How Can I Learn To Trust Myself Again?
It is entirely possible to re-build self-trust.
It’s also entirely important: strong sense of self-trust is a foundation and safe place through which we can explore the world and tasks risks.
Think of self-trust as a safety net- when you have a trusting relationship with yourself, you have your own back
When we trust ourselves, it’s also easier to trust others because we can predict how we will behave in a variety of situations. In other words, the most important factor in any situation is under our control: who we are and how we will act.
In this post we will cover:
How self-trust deteriorates
Ways to cultivate or re-build self-trust (you can do it!)
Let’s get into it.
A Lack Of Self-Trust Looks Like…
When we don’t trust ourselves, it shows up in our life in a variety of ways. Here are a few:
- We question our abilities and competence often
- Harsh, self-critical thoughts follow slip-ups or mistakes
- We struggle to maintain boundaries
- We often defer to others decision-making
- Rely on others to figure out how you feel about a relationship or situation
- Struggle to recognize our strengths and abilities for what they are
- Undermine our contributions and opinions
What Chips Away At Self-Trust?
So how do we get here?
Losing self-trust can be a gradual process, and it often doesn’t come with red flag indicators. This is why it’s important to learn how self-trust can deteriorate.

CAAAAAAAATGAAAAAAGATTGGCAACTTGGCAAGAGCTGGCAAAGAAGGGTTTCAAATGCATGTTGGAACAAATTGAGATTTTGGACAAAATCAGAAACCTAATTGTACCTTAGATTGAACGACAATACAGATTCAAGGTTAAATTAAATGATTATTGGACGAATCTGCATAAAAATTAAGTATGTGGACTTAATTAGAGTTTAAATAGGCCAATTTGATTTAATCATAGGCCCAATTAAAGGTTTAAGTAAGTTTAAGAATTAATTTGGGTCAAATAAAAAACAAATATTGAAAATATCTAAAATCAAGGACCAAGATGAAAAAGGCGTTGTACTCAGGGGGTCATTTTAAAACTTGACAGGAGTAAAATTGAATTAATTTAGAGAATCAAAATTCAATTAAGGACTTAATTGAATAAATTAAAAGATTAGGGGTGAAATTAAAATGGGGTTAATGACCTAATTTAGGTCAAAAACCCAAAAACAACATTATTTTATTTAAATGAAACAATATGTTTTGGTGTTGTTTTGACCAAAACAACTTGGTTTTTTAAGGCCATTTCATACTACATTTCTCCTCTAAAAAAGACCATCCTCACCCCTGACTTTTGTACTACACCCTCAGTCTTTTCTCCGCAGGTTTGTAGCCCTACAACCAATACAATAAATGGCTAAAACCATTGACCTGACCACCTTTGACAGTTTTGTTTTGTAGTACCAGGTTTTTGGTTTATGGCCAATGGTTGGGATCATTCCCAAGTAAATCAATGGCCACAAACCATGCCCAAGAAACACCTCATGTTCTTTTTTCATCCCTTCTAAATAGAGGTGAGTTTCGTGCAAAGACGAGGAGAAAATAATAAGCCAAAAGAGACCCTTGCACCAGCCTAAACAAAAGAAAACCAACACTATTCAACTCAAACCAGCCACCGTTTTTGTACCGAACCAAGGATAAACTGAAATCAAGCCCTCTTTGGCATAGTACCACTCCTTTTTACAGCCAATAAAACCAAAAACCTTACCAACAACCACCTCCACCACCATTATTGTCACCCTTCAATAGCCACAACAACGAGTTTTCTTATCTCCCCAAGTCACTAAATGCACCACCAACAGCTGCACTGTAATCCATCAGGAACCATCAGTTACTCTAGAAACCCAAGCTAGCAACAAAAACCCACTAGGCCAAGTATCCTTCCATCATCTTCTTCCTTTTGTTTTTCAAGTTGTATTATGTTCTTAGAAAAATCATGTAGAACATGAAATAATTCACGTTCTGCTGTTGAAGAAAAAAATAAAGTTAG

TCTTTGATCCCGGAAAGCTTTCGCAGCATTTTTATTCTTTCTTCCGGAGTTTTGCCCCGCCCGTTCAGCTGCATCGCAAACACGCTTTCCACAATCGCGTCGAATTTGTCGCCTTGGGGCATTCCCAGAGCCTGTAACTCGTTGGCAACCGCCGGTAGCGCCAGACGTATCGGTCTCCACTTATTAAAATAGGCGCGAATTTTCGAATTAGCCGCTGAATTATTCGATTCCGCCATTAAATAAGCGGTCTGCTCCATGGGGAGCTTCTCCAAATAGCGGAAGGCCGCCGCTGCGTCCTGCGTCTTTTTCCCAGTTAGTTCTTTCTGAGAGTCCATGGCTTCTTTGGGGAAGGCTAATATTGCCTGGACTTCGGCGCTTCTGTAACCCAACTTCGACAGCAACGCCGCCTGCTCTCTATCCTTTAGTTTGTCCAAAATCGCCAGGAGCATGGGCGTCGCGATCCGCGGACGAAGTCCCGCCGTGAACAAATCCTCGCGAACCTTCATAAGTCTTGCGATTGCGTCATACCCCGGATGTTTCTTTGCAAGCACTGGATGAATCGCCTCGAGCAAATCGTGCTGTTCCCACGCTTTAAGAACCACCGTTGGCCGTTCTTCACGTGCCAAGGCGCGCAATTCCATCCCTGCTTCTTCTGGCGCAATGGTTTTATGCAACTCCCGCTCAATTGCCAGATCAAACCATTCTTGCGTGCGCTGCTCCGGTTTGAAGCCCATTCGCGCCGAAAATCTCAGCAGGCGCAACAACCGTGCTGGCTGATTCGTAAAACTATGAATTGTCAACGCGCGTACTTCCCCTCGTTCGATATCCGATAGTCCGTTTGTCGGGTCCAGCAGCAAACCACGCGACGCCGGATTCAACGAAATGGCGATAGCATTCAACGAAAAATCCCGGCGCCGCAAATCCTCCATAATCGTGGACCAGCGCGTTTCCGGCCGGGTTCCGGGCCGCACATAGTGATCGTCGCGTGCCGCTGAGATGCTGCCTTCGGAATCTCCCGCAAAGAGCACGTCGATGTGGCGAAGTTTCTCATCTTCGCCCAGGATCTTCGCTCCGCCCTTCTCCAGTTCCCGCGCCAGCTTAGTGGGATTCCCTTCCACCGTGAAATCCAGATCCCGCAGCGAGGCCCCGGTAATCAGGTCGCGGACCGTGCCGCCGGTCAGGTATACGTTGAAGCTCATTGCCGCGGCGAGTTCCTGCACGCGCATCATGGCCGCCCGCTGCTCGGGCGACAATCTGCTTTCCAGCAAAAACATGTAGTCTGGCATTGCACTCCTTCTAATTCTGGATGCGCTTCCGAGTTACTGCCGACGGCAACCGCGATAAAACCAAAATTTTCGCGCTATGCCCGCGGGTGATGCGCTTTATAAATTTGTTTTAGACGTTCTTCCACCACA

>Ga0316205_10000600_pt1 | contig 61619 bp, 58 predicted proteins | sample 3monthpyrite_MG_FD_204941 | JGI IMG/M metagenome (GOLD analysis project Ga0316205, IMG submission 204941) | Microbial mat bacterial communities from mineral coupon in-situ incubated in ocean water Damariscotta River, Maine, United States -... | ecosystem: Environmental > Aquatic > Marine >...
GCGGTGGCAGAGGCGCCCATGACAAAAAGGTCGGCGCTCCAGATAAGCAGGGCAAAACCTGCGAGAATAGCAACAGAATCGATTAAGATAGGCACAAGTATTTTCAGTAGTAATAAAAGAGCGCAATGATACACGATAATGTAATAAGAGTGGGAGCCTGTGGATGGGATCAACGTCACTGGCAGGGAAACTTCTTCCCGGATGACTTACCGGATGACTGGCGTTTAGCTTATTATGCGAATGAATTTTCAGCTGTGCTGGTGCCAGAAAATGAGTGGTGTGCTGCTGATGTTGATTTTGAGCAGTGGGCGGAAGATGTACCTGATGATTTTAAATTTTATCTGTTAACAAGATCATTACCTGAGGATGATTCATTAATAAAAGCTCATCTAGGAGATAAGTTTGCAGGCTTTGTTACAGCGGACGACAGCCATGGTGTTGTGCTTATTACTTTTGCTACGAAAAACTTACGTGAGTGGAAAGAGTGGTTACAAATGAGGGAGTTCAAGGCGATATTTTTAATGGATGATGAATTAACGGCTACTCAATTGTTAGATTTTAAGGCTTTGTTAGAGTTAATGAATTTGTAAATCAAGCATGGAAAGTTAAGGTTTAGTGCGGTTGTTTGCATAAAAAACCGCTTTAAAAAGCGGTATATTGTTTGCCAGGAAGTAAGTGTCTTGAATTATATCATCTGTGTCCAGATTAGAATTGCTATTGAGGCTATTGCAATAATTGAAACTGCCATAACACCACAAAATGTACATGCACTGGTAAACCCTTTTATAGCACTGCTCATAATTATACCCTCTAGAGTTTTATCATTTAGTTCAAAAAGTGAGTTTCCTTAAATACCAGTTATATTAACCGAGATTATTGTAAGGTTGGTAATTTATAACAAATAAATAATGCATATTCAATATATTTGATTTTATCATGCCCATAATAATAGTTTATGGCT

Here are a few ways:
Self-Abandoning: When we abandon ourselves, we fail to prioritize our needs/desires, judge ourselves harshly, and tend not to act in our best interests. This evolves into a lack of self-trust. The consequence of this is we often fail to recognize what we need from ourselves and lose faith in our ability to get our needs met. Self-abandonment often occurs in real time. This means that we can abandon ourselves in everyday life decisions. We can understand our needs and desires in a given moment, and choose to abandon, or reject them, on the spot.
Not committing to values: Acting in line with our guiding principles creates helps us to know that our internal and external worlds are in sync. When our actions don’t align with our values, it chips away at our
Unreachable goals/expectations: Challenging goals can motivate us- if we can get there. Unreachable goals are often out of touch with reality and our true capacity. When we consistently set goals or expectations out of our reach, we inevitably feel disappointed and lose trust in our ability to succeed or follow-through. The truth is, it was never about our ability- it was the nature of the goal itself.
Our Best Tips On Cultivating Self-Trust
Building self-trust is a gradual process- if you are not sure where to begin, start here 🙂
You are capable of doing difficult things! The challenges you take on do not have to be monumental. In fact, start small but meaningful so you have a greater chance of overcoming them.
Overcoming challenges proves to us that we are capable and competent. It also provides a major confidence boost and creates the momentum we need to begin trusting in our abilities once again.
Practice Being Decisive